Europeans won't have to adjust their clocks twice a year.
The European Union may no longer enforce its daylight saving time rules after a survey revealed that most citizens are against having to adjust their clocks twice a year.
The practice requires that the clocks go forward an hour on the last Sunday in March and back on the last Sunday in October, giving people an extra hour of sunlight throughout the summer and a little more morning sun in the winter.
A public consultation on the biannual changes revealed that more than 80 percent of the 4.6 million respondents favored keeping the time used in summer for the whole year, EU Commission President Jean-Claude Juncker said on Germany's ZDF television on Friday, the BBC noted.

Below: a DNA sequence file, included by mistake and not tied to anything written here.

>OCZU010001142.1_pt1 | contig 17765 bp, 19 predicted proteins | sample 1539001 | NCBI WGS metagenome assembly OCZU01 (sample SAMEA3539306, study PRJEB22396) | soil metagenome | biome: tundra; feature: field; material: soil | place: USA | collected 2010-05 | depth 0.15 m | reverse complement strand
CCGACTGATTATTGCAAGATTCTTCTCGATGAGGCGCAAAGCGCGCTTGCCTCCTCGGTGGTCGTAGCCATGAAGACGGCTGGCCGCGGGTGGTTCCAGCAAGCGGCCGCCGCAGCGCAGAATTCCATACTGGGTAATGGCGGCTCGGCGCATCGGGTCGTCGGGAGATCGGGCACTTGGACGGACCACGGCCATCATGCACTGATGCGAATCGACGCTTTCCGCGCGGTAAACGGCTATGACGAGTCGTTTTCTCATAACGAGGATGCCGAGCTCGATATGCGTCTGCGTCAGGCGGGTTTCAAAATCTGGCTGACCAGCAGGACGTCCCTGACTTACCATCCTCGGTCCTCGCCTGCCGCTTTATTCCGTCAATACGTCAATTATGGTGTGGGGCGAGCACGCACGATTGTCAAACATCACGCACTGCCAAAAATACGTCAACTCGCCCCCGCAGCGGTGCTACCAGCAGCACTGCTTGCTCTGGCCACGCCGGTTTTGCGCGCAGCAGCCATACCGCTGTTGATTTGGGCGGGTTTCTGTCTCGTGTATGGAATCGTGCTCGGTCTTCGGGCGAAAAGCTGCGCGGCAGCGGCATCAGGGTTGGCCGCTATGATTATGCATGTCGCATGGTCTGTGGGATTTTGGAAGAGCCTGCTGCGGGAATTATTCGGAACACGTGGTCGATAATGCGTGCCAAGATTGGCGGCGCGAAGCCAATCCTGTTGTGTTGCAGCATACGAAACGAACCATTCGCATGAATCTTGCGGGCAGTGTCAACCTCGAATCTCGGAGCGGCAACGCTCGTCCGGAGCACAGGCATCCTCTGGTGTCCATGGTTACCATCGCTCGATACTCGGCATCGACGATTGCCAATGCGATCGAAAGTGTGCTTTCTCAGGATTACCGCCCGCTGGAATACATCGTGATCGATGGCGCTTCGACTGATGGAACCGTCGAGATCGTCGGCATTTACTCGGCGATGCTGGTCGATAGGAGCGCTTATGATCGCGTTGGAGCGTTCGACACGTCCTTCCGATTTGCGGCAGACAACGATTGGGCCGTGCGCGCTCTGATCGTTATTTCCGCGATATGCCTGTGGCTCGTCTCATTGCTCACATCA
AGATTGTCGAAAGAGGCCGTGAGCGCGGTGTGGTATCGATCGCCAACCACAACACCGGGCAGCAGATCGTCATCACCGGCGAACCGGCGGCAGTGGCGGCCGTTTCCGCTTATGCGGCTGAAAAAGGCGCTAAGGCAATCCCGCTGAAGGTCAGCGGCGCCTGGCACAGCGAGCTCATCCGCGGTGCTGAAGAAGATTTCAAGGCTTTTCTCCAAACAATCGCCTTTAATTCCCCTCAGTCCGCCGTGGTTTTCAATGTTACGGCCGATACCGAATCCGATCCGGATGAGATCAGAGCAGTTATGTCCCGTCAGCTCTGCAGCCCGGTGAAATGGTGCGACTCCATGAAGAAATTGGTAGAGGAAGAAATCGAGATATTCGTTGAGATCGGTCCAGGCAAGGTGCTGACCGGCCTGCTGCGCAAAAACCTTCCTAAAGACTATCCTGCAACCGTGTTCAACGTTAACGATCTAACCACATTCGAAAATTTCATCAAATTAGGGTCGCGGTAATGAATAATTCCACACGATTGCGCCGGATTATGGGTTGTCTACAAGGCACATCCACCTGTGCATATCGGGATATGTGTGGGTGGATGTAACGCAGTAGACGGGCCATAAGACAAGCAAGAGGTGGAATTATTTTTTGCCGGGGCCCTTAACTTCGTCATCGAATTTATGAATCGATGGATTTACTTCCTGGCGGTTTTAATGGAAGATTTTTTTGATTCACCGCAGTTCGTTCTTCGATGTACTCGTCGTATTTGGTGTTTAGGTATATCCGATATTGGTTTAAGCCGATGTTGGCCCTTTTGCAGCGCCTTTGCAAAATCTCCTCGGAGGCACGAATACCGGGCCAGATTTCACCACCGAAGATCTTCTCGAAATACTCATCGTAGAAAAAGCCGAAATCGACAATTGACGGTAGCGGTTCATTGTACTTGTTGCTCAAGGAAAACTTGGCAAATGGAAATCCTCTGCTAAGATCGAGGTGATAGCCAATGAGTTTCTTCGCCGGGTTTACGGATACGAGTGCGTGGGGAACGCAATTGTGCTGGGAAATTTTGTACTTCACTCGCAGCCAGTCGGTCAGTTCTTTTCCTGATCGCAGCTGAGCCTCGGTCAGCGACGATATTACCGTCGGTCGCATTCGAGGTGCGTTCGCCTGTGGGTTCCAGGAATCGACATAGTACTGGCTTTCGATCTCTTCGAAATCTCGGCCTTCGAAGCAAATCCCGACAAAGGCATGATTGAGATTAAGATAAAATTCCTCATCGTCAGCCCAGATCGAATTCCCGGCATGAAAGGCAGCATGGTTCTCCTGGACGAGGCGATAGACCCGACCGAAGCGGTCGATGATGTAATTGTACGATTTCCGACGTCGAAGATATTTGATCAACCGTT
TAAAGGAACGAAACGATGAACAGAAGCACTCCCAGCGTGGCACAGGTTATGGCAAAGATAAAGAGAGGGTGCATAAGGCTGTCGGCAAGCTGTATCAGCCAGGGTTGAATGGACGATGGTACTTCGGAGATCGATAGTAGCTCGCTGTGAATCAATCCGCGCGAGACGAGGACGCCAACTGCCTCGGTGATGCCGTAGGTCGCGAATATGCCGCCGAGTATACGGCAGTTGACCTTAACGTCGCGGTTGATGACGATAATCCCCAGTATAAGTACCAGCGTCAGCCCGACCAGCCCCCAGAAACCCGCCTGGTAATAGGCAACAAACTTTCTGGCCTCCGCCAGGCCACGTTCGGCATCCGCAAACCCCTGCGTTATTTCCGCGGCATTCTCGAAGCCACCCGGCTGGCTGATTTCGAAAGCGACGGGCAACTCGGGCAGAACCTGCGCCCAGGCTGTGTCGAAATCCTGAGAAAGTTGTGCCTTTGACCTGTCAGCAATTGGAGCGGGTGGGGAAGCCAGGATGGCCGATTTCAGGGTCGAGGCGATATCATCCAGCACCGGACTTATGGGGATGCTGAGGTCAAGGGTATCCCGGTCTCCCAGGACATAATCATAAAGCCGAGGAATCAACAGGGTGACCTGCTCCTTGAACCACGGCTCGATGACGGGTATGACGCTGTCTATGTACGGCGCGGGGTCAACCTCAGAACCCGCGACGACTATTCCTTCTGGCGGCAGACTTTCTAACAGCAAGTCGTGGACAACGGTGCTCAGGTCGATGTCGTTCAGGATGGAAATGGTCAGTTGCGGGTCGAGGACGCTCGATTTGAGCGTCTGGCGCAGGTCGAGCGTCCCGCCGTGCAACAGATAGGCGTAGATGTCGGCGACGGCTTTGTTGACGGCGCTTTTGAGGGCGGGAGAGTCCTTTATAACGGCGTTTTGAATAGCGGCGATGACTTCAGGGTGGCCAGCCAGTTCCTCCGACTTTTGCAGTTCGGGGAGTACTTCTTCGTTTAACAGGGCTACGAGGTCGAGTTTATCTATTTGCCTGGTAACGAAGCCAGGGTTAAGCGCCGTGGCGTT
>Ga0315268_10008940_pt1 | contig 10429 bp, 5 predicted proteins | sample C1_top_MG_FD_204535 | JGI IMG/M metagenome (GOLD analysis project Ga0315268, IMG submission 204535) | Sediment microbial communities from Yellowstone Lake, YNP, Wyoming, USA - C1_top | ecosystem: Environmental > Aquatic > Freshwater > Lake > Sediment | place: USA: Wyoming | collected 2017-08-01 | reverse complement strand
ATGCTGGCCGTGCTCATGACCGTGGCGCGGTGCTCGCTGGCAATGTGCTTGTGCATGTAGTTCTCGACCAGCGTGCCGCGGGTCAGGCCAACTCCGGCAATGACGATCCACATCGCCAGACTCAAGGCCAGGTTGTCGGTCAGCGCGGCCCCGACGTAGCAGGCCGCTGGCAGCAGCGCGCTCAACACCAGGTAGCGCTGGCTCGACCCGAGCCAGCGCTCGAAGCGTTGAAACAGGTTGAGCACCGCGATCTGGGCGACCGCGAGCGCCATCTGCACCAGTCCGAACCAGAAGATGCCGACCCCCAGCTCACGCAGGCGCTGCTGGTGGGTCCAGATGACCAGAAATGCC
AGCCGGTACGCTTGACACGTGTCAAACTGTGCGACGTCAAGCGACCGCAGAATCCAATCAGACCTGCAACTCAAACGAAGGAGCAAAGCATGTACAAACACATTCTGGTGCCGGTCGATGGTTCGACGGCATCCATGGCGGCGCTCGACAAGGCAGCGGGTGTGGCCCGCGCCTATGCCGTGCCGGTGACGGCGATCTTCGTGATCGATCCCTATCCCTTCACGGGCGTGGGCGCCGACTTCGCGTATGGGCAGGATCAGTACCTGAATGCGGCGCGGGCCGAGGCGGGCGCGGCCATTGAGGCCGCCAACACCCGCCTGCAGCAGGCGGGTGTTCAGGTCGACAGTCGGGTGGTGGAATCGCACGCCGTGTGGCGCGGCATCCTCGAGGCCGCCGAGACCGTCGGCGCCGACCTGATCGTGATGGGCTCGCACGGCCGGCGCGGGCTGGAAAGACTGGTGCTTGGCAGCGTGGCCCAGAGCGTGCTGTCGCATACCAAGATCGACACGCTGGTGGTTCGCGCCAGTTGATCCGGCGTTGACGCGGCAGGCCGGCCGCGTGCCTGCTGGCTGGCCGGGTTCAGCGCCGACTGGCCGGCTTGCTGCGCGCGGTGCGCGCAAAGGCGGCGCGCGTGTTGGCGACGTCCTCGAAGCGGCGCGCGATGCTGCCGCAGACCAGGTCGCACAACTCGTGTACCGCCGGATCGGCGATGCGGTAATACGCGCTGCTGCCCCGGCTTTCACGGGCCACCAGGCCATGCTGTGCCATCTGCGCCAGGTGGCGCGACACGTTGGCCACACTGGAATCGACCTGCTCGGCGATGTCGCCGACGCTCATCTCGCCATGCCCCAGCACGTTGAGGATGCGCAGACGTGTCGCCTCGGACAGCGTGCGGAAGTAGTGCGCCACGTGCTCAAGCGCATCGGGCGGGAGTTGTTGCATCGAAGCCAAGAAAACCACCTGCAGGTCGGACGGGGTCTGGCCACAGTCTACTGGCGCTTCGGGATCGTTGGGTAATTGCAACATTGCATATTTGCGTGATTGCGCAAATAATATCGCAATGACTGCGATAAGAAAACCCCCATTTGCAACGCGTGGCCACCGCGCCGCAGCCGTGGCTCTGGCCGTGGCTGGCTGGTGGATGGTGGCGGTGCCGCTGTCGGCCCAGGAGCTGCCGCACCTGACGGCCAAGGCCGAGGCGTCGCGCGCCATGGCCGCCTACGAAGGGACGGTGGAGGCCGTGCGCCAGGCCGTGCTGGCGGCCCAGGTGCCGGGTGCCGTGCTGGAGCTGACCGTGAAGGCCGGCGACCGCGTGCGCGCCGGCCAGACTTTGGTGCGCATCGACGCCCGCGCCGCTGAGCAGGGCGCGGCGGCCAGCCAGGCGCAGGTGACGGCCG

"We will decide that today," he said. "Millions ... believe that summertime should be all the time."
He noted that the plan will be put to a debate among EU commissioners and any proposal requires support from the 28 national governments and MEPs to become law.
Research shows that the time change messes up people's sleep schedules and can negatively impact workplace productively, though supporters of the practice say the extra light can reduce road accidents and save energy, according to Reuters.
The time changes on different dates in the US, where it starts on the second Sunday in March and ends on the first Sunday in November.
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